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Posted by Richy George on 11 April, 2019This post was originally published on this site
Yesterday, the Pentagon announced two finalists in the $10 billion, decade-long JEDI cloud contract process — and Oracle was not one of them. In spite of lawsuits, official protests and even back-channel complaining to the president, the two finalists are Microsoft and and Amazon.
“After evaluating all of the proposals received, the Department of Defense has made a competitive range determination for the Joint Enterprise Defense Infrastructure Cloud request for proposals, in accordance with all applicable laws and regulations. The two companies within the competitive range will participate further in the procurement process,” Elissa Smith, DoD spokesperson for Public Affairs Operations told TechCrunch. She added that those two finalists were in fact Microsoft and Amazon Web Services (AWS, the cloud computing arm of Amazon).
This contract procurement process has caught the attention of the cloud computing market for a number of reasons. For starters, it’s a large amount of money, but perhaps the biggest reason it had cloud companies going nuts was that it is a winner-take-all proposition.
It is important to keep in mind that whether it’s Microsoft or Amazon who is ultimately chosen for this contract, the winner may never see $10 billion, and it may not last 10 years because there are a number of points where the DoD could back out, but the idea of a single winner has been irksome for participants in the process from the start.
Over the course of the last year, Google dropped out of the running, while IBM and Oracle have been complaining to anyone who will listen that the contract unfairly favored Amazon. Others have questioned the wisdom of even going with with a single-vendor approach. Even at $10 billion, an astronomical sum to be sure, we have pointed out that in the scheme of the cloud business, it’s not all that much money, but there is more at stake here than money.
There is a belief here that the winner could have an upper hand in other government contracts, that this is an entree into a much bigger pot of money. After all, if you are building the cloud for the Department of Defense and preparing it for a modern approach to computing in a highly secure way, you would be in a pretty good position to argue for other contracts with similar requirements.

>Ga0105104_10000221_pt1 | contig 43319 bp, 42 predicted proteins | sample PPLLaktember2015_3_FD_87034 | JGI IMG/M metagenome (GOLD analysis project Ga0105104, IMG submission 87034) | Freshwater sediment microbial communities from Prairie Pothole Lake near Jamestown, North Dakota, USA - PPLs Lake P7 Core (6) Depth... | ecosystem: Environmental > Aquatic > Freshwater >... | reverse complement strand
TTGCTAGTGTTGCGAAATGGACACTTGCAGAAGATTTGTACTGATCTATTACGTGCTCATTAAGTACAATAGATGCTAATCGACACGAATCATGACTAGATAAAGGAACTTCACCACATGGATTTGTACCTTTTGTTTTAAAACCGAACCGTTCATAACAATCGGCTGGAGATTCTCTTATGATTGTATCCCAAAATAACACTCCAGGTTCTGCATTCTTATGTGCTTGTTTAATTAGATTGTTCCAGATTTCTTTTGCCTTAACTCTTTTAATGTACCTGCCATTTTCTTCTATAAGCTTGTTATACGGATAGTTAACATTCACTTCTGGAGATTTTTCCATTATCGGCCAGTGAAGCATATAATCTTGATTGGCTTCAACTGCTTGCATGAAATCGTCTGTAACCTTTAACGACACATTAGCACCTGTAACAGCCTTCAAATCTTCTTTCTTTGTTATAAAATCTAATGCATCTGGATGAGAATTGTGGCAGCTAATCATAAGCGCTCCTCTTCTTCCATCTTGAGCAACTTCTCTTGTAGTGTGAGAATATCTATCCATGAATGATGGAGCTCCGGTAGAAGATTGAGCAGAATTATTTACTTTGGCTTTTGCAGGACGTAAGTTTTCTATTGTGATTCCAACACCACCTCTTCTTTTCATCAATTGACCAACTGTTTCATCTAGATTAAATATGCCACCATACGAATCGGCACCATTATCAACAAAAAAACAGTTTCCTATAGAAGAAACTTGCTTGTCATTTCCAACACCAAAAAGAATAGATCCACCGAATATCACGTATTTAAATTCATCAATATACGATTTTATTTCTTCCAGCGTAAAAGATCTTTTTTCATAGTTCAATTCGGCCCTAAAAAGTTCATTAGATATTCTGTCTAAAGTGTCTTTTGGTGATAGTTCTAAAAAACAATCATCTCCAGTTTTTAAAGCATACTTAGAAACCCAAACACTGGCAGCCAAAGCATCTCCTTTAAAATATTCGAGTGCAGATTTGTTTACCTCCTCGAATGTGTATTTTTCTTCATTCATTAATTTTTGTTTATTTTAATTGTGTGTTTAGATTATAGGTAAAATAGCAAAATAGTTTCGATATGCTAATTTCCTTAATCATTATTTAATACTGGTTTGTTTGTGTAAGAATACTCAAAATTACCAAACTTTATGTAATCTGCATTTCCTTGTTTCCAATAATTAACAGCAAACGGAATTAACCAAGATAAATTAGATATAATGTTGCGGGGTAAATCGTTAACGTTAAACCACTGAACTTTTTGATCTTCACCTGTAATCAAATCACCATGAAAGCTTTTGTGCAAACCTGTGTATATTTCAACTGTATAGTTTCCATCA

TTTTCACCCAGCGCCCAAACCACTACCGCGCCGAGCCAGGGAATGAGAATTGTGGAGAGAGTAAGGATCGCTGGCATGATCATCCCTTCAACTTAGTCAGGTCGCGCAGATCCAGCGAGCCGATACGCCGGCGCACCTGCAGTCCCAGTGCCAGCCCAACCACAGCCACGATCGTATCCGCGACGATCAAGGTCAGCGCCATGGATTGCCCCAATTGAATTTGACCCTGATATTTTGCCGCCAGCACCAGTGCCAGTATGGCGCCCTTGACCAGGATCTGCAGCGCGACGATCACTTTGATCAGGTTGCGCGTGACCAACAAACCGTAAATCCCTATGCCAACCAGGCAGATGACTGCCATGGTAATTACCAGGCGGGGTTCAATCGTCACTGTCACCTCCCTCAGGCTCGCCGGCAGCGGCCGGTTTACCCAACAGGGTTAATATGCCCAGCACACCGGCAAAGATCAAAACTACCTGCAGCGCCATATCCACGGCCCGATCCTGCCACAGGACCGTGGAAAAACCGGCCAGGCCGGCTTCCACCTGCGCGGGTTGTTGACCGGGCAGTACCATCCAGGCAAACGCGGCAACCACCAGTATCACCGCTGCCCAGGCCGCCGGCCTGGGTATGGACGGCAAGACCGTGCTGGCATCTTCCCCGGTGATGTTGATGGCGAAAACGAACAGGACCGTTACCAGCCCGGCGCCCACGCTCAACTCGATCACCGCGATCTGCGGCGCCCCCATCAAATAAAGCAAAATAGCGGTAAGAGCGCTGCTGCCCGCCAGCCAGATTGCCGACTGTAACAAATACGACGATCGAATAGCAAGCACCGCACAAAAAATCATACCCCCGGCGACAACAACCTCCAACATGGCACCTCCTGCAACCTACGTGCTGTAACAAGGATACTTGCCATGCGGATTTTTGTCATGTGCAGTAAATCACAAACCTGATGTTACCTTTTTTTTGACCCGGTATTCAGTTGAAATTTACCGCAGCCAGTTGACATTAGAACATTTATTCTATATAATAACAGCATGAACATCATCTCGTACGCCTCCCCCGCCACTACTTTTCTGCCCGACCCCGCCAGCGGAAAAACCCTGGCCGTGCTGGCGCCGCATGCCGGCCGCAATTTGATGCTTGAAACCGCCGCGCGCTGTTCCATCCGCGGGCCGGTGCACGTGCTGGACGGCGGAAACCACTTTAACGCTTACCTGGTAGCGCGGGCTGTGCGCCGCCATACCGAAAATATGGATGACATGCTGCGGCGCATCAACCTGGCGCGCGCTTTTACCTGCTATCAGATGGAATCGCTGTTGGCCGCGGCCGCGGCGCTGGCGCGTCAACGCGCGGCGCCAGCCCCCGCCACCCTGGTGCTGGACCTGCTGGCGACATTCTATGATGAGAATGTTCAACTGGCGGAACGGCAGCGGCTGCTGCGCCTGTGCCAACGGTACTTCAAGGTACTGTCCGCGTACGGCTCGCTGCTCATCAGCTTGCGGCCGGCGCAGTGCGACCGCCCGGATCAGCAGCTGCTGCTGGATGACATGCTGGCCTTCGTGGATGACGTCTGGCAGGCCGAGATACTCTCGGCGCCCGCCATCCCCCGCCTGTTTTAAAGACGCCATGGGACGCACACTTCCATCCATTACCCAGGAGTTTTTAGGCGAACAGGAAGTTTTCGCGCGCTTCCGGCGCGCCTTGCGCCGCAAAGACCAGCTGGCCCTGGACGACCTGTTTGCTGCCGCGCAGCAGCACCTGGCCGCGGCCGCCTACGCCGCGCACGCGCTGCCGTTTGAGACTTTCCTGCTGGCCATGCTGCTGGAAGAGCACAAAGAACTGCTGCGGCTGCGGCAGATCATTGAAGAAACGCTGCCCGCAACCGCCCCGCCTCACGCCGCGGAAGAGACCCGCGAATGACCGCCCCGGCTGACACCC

In the end, in spite of the protests of the other companies involved, the Pentagon probably got this right. The two finalists are the most qualified to carry out the contract’s requirements. They are the top two cloud infrastructure vendors on the market, although Microsoft is far behind with around 13 or 14 percent marketshare. Amazon is far head with around 33 percent, according to several companies who track such things.
Microsoft in particular has tools and resources that would be very appealing, especially Azure Stack, a mini private version of Azure, that you can stand up anywhere, an approach that would have great appeal to the military, but both companies have experience with government contracts, and both bring strengths and weaknesses to the table. It will undoubtedly be a tough decision.
In February, the contract drama took yet another turn when the department reported it was investigating new evidence of conflict of interest by a former Amazon employee, who was involved in the RFP process for a time before returning to the company. Smith reports that the department found no such conflict, but there could be some ethical violations they are looking into.
“The department’s investigation has determined that there is no adverse impact on the integrity of the acquisition process. However, the investigation also uncovered potential ethical violations, which have been further referred to DOD IG,” Smith explained.
The DoD is supposed to announce the winner this month, but the drama has continued non-stop.
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